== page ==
The workgroup recommended that there be a competitive process to host the Genetics in Primary Care Training Institute. This Institute could be housed within an organization that represents primary care providers or genetic medicine specialists, non-profit organizations, or academic medical centers.
1. Dolan SM, Moore C. Linking family history in obstetric and pediatric care: assessing risk for genetic disease and birth defects. Pediatrics. 2007;120:S66-S70.
2. Guttmacher AE, Collins FS, Carmona RH. The family history -- more important than ever. New Engl J Med. 2004;351:2333-2336.
3. Anonymous. ACOG Committee Opinion #325: update on carrier screening for cystic fibrosis. Obstet Gynecol. 2005;106:1465-1468.
4. Anonymous. ACOG Practice Bulletin No. 77: screening for fetal chromosomal abnormalities. Obstet Gynecol. 2007;77:217-228.
5. Watson MS, Mann MY, Lloyd-Puryear MA, Rinaldo P, Howell RR. Newborn screening: toward a uniform screening panel and system - Executive Summary. Genet Med. 2006;8:1S-11S.
6. Morgan MA, Driscoll DA, Mennuti MT, Schulkin J. Practice patterns of obstetrician-gynecologists regarding preconception and prenatal screening for cystic fibrosis. Genet Med. 2004;6:450-455.
7. Ginsburg GS, McCarthy JJ. Personalized medicine: revolutionizing drug discovery and patient care. Trends Biotechnol. 2001;19:491-496.
8. Bailey DB, Armstrong D, Kemper AR, Skinner D, Warren SF. Supporting family adaption to presymptomatic and "untreatable" conditions in an era of expanded newborn screening. J Pediatr Psychol. 2009; 34:648-661.
9. Kupila A, Keskinen P, Simell T, et al. Genetic risk determines the emergence of diabetes-associated autoantibodies in young children. Diabetes. 2002;51:646-651.
10. Koster ES, Raaijmakers JA, Koppelman GH, et al. Pharmacogenetics of anti-inflammatory treatment in children with asthma: rationale and design of the PACMAN cohort. Pharmacogenomics. 2009;10:1351-1361.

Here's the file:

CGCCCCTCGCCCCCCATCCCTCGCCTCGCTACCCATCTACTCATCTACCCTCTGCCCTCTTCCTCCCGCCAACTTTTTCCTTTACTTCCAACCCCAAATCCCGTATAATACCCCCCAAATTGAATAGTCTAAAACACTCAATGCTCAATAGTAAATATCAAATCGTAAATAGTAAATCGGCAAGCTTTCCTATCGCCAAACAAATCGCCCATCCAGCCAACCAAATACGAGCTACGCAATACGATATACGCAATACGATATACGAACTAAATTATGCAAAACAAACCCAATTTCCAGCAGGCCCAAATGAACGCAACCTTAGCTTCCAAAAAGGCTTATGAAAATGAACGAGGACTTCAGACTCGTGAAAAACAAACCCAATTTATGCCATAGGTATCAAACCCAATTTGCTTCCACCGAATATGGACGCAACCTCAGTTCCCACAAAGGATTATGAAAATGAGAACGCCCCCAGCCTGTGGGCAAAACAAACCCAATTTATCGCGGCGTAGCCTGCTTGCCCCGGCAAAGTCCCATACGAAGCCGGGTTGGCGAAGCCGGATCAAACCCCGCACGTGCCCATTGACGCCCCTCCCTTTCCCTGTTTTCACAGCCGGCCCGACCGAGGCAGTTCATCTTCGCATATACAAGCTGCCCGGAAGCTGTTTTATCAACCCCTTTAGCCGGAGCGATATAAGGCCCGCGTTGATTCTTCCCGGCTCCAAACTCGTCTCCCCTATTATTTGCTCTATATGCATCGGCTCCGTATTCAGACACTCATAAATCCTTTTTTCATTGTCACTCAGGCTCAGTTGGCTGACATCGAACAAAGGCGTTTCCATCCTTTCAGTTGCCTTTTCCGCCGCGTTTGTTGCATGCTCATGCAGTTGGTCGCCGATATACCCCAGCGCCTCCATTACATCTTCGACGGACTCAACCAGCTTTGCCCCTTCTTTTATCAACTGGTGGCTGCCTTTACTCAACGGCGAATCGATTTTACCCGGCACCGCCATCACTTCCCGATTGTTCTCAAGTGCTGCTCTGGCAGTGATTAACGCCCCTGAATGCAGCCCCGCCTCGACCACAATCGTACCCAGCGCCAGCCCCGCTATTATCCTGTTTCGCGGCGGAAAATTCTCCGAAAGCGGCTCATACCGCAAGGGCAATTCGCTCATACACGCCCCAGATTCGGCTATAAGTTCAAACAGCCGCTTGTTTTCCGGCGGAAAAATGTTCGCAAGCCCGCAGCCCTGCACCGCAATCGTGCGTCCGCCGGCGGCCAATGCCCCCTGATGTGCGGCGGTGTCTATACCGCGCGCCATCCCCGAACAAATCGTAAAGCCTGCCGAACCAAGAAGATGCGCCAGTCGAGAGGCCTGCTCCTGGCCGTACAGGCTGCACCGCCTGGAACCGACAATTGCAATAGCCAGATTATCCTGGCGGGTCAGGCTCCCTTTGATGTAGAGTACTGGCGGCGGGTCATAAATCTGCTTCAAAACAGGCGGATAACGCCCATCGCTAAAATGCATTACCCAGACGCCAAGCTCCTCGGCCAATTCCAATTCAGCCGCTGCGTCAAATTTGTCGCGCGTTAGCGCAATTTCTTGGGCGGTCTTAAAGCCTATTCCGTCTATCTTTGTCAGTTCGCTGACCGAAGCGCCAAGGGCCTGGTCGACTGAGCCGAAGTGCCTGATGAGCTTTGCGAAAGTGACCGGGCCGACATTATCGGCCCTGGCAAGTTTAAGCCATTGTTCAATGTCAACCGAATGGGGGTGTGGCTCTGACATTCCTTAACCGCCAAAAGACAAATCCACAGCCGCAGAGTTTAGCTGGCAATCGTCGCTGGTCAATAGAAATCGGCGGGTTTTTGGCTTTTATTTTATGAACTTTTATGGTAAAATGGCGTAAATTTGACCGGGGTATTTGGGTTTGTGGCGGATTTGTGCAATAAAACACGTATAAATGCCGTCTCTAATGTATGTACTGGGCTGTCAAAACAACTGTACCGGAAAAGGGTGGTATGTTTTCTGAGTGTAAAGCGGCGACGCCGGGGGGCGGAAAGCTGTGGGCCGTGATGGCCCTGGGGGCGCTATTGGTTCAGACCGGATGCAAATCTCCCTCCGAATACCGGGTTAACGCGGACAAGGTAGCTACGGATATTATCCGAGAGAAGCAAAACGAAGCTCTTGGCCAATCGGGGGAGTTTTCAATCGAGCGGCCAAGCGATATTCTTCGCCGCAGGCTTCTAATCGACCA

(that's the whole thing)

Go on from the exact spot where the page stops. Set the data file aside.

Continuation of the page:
11. Cooksey JA, Forte G, Flanagan PA, Benkendorf J, Blitzer MG. The medical genetics workforce: an analysis of clinical geneticist subgroups. Genet Med. 2006;8:603-614.
12. Khoury MJ, Gwinn M, Yoon PW, Dowling N, Moore CA, Bradley L. The continuum of translation research in genomic medicine: how can we accelerate the appropriate integration of human genome discoveries into health care and disease prevention? Genet Med. 2007;9:655-674.
13. Zerhouni EA. Translational research: moving discovery to practice. Clin Pharmacol Ther. 2007;81:126-128.
14. Yarnall KSH, Pollak KI, Ostbye T, Krause KM, Michener JL. Primary care: is there enough time for prevention? Am J Public Health. 2003;93:635-641.
15. Suther S, Goodson P. Barriers to the provision of genetic services by primary care physicians: a systematic review of the literature. Genet Med. 2003;5:70-76.
16. National Coalition for Health Professional Education in Genetics. Core Competencies in genetics for health professionals. Available at: http://www.nchpeg.org/core/Core_Comps_English_2007.pdf, accessed October 14, 2009.
17. Young PC, Glade GB, Stoddard GJ, Norlin C. Evaluation of a learning collaborative to improve the delivery of preventive services by pediatric practices. Pediatrics. 2006;117:1469-1476.
The following is a list of workshop participants and the agencies or organizations they represented at the meeting. Being listed as a participant does not imply that the individual or the organization that he or she represents endorses all aspects of this report.
Myles B. Abbott, MD, American Academy of Pediatrics